United States District Court, W.D. Arkansas, Fort Smith Division
HOLMES, III CHIEF U.S. DISTRICT JUDGE.
a civil rights action filed by the Plaintiffs pursuant to 42
U.S.C. § 1983. Plaintiffs proceed pro se, and have filed
a motion for leave to proceed in forma pauperis (IFP).
to 28 U.S.C. § 1915(e)(2), the Court has the obligation
to screen any complaint in which an individual has sought
leave to proceed IFP. 28 U.S.C. § 1915(e)(2). On review,
the Court is to dismiss the complaint, or any portion of the
complaint, that is frivolous, malicious, or fails to state a
claim upon which relief may be granted, or seeks monetary
relief from a defendant who is immune from such relief. 28
U.S.C. § 1915(e)(2)(B).
filed their complaint on September 6, 2016. (Doc. 1). The
complaint centers on an allegation of child abuse against
Plaintiffs and action taken on that allegation by the State
and other government agencies and officials. They make the
following allegations against Defendants. The Crawford County
Sheriff's Office and Deputy Sheriff Branson Rule
“made a conflict of interest” when they knew the
family and did not file a police report. (Doc. 1, p. 1).
Governor Asa Hutchinson denied a notarized Freedom of
Information Act request. (Doc. 1, p. 1). Parkview elementary,
Principal Woods, and Superintendent Kerry Schneider made
false allegations and went to DCPS with “no
evidence.” (Doc. 1, p. 1). Debbie Pippen of Crawford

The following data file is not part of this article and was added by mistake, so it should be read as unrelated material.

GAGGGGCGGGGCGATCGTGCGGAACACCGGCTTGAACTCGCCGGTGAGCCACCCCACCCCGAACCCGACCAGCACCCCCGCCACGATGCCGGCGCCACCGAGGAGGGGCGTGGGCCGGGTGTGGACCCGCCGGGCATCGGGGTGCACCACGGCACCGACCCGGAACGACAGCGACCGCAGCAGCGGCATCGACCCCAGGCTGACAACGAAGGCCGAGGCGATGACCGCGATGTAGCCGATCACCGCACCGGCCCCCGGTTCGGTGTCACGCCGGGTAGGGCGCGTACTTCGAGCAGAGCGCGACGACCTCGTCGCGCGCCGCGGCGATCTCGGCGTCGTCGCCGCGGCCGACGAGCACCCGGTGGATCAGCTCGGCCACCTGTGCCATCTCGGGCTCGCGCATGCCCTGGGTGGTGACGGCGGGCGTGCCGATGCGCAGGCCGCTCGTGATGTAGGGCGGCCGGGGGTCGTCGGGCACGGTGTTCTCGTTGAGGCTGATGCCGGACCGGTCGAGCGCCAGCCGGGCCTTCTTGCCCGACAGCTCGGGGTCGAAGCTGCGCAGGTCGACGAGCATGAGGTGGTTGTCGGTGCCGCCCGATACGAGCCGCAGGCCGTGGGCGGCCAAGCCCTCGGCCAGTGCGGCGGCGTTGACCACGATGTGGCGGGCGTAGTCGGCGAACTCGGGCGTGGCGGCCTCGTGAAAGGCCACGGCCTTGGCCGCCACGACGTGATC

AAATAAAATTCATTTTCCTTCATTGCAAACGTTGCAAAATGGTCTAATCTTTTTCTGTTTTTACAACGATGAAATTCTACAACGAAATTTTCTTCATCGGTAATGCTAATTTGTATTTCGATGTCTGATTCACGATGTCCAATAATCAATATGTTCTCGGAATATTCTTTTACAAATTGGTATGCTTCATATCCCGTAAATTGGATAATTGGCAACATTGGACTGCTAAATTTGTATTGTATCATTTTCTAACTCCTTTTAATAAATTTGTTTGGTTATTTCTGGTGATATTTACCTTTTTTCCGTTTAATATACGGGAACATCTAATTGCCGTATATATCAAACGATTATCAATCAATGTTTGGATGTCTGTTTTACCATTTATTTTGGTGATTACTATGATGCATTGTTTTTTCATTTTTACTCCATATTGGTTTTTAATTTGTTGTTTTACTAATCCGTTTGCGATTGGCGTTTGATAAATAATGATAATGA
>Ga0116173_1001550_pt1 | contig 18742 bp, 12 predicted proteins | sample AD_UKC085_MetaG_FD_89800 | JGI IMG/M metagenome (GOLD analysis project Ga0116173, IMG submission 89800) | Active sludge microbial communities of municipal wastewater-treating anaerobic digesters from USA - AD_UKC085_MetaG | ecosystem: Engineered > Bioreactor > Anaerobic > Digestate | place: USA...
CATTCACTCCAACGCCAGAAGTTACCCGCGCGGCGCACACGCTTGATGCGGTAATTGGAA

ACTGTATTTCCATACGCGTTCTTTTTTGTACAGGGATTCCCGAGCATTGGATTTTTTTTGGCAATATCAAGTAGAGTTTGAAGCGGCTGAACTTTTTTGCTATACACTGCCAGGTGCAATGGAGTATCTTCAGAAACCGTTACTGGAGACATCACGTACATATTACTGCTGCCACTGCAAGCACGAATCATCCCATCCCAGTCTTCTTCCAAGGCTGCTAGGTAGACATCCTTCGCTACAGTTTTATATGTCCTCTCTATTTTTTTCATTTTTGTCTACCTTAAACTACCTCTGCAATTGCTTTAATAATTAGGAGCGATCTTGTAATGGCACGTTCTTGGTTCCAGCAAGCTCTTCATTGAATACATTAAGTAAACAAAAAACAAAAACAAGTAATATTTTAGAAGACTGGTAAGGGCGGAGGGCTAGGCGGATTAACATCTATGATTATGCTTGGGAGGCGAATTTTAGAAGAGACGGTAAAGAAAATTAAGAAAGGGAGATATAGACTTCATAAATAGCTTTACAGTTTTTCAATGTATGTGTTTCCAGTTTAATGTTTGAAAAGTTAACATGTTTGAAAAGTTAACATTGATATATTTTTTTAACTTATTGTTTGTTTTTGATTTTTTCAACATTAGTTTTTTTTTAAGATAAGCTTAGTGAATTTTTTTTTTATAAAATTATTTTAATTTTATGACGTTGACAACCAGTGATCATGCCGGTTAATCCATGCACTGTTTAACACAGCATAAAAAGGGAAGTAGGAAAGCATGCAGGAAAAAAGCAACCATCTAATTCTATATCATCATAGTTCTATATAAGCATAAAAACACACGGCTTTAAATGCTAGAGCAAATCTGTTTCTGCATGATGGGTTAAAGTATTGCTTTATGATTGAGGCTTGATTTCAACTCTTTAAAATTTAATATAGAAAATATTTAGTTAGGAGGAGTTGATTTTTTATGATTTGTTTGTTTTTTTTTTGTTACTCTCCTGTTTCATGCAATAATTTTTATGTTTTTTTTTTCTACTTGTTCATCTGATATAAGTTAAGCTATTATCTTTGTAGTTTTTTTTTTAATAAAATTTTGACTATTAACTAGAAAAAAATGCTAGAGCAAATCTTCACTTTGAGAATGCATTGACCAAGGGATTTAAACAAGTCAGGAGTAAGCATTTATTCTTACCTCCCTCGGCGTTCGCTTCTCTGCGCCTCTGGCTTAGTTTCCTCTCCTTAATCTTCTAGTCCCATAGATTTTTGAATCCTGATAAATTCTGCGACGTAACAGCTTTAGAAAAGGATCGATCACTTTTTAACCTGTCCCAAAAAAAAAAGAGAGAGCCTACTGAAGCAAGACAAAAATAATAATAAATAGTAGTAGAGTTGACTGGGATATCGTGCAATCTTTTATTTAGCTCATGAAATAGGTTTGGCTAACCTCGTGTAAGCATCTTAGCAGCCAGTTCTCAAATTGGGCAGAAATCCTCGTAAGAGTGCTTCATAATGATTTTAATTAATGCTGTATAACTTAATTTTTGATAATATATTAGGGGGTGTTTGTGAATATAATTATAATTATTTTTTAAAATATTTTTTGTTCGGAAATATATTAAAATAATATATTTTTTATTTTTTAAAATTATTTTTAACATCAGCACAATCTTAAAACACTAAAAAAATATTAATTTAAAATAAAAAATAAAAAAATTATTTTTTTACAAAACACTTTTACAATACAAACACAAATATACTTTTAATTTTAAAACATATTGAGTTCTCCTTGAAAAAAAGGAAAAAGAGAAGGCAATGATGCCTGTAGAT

County DCPS “approved attack against wife and husband
repeatedly.” (Doc. 1, p. 1). Lisa Jensen denied Ashley
Schildt due process of law by filing with Hearing and
Appeals, and the hearing was overdue. (Doc. I, p. 1). Mayor
Bob Freeman ignored them as constituents. (Doc. 1, p. 1).
Alma primary school separated the Schildt children “for
own agenda to protect teachers and violate publics [sic]
right to know.” (Doc. 1, p. 2). Officer Terry
Hutchinson threatened Corey Schildt with charges then failed
to do his job. Officer Hutchinson further sat in on a school
meeting without parental permission and refused to leave.
(Doc. 1, p. 2). Plaintiffs list a number of Arkansas statutes
as part of their complaint, presumably implying that they
were violated by Defendants. (Doc. 1, p. 4).
did not indicate if they were proceeding against Defendants
in their individual capacity, official capacity, or both.
Plaintiffs did not state what remedy they were seeking by
filing this complaint.
§ 1983 complaint must allege that each Defendant, acting
under color of state law, deprived Plaintiff of "rights,
privileges or immunities secured by the Constitution and
laws" of the United States. 42 U.S.C. § 1983;
DuBose v. Kelly, 187 F.3d 999 (8th Cir. 1999).
Plaintiffs failed to allege any cognizable violations of any
right, privilege or immunity guaranteed by the Constitution
or federal law.
did not identify their Freedom of Information Act (FOIA)
claim as federal or state. However, they directed their
request to Arkansas Governor Asa Hutchinson. This permits an
inference that the request is based on the Arkansas FOIA.